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The future of automobile industry is here. With petrol and diesel prices rising up, the electric vehicles (EV) will surely replace the eco-unfriendly petrol and diesel cars gradually in the near future. Benefits of EVs are:

  1.  With use of batteries instead of petrol/diesel to power the engine, consumption of fossil fuels is minimum.
  2. No emissions, thus not causing air pollution.
  3. Quiet engine which leads to reduction in noise pollution.
  4. Electric vehicles save energy by regenerative braking, around 30-70% of the energy can be recovered.
  5. Cheaper in the long run.
  6. High Torque at low speeds

With these main benefits, EVs ought to be selling like a piece of cake. But there is a catch.

The first electric car which launched in India was Mahindra e2o back in 2013 which had a range of 120 km in full charge. It was succeeded by Mahindra e2o Plus in 2016 which later got discontinued in 2019 due to safety issues and low sales.Now, Mahindra has only one Electric car, i.e., eVerito in its line-up. Other electric cars present in Indian market are TataTigor EV, Tata Nexon EV, Hyundai Kona Electric, MG ZS EV and Tata Tiago EV (to be launched). From these, the most-selling is Tata Nexon EV which sold 198 units in March 2020.

Though nowadays, there are hybrid cars like Toyota Camry, Honda Accord, MG Hector, etc. use both electric and fuel. These cars have regenerative braking which helps to charge back the lithium ion battery, thus saving both fuel and charge. But still they are too costly for the Indian market.

So, what’s stopping Indians to buy electrics?

  1. Lack of Infrastructure
  2. Initial Cost

First,people who are willing to buy an EV to support the environment, are let down by our country’s shortage of Infrastructure. There are hardly any charging points on the go, and even if there is one, it does not have a fast charging capability. The best-selling Nexon takes 1 hour to charge from 0 to 80% when using a fast charger but with a normal 15A charger it would take 8.5 hours. So, when you are on the highway and you find out your battery is about to die, and also of sheer luck you find a charging station – you plug in the charger and curse yourself. Whereas a petrol driven car would take approx. 5-8 minutes for a full tank refill!

You, as a reader, decide!  What makes more sense?

Coming  to point 2, let me take an example of Tata Nexon itself. Tata Nexon has ex-showroom price range from Rs. 6.95 lakhs for base petrol variant to Rs. 12.7 lakhs for top model automatic.

Whereas, Nexon EV price range is starting from Rs. 14 lakhs up to Rs. 16 lakhs top variant. Think from this perspective, a person who is willing to buy a base model would have to spend 7 lakhs more comparative to the petrol variant. Now coming to the funny part, in that 7 lakhs, that person can buy a second Tata Nexon petrol variant!!

So, in this era of social status and symbol, a person will automatically buy two cars without even giving a thought.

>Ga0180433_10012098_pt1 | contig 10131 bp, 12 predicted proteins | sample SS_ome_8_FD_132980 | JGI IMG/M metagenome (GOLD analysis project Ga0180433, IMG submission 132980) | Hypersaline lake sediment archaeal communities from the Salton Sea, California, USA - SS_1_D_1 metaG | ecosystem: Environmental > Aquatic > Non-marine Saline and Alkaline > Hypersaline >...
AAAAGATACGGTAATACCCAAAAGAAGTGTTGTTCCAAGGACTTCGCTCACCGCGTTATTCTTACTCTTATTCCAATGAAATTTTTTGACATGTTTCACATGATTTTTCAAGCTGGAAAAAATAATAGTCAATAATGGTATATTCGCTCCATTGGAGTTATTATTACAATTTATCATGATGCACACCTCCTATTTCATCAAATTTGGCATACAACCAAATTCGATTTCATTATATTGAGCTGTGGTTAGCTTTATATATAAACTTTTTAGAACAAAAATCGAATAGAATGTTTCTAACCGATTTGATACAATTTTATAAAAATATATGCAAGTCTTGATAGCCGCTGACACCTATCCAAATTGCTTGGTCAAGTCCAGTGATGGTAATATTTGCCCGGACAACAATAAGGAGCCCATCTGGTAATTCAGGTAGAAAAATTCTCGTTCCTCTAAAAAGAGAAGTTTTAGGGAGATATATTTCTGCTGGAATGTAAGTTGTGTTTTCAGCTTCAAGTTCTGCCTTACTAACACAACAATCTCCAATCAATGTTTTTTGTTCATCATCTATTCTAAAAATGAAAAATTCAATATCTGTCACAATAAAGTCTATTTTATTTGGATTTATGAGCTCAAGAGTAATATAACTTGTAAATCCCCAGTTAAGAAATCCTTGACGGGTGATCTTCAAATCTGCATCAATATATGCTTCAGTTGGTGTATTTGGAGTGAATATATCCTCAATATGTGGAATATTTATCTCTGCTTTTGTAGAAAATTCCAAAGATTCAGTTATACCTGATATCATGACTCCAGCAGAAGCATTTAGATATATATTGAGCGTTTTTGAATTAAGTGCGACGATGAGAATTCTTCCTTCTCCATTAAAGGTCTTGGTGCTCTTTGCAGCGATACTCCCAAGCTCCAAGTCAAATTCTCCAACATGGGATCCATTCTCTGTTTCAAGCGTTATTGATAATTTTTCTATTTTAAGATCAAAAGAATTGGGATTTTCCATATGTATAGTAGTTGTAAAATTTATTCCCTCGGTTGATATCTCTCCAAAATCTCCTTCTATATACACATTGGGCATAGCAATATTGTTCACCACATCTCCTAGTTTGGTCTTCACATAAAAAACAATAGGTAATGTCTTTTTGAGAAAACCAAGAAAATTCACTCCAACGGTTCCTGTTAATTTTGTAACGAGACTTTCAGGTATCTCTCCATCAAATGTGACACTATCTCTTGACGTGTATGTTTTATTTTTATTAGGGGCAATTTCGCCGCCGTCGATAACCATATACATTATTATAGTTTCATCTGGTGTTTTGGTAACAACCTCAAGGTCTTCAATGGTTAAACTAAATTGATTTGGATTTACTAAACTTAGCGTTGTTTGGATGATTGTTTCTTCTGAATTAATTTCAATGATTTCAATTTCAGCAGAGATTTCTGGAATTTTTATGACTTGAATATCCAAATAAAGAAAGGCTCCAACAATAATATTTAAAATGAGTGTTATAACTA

There is also a factor where one needs to be aware about is that when electric cars catch fire, they are tough to control the fire as electric cars use lithium-ion batteries. Even after the flames have been extinguished, the batteries still contain energy and keep sparking, reigniting the car again and again.Water, used to put out fires, can cause short circuits, leading to more sparking, according to firefighters. But for IC (internal combustion like petrol and diesel) cars, fire is easier to control once the fuel has burned up.

Now let’s come to enthusiasts, who prefer cars which are powerful and fun to drive. For them, Tesla cars are their only choice but due to its price, import cost to India, taxes, etc., only Ambanis’ can afford it(lol). Due to its superb initial torque, various modes, fully automatic feature, Tesla outstands any other EV and is also bought by many in foreign market. Tesla Model S with its Ludicrous+ feature turned on can go from 0 – 100 km/h in just 2.28 secs which is way faster than any non-electric cars like Lamborghini Huracán Performante, Bugatti Chiron, etc.

So, what is the future of EVs in the Indian market?

Many EVs other than cars are gradually increasing. Public transport like bus, electric rickshaws, trams are going electric as it will be cheaper in the long run, completely pollution free. Delhi, being the most air polluted city, is using all means to introduce electric vehicles in the market. This is the only solution for fighting against polluting environment.

Electric Scooters and motorcycles like Ather Energy, Bajaj Chetak, Revolt RV400 are only available in selected cities and service centres are very less.

Though government is trying to give discounts on electric cars, still it’s not worth considering our infrastructure.


In conclusion, we need to wait for at least 5 years(maybe more) for the government to act upon:

  1. Charging stations at every fuel pumps present now
  2. Fast charging support at least at busiest areas of cities and highways
  3. Initial cost of EVs should have heavy discounts to uplift sales.
  4. More service centres
  5. More dealerships favouring EVs

But, for daily usage like a short drive to office, dropping kids at school, etc. EVs are really the best option for you now considering the constant rise in petrol/diesel prices. You can charge your car at home, have a pleasant pollution free ride and come back home, and repeat. It will not burn a hole in your pocket unlike if you had done the same with a petrol or a diesel car.

Keeping an EV as your only car might not be a good choice for now. If there is an emergency and you don’t have charge in your car, then it will be a nightmare for you. So, I will suggest you to wait and keep following us for more updates.




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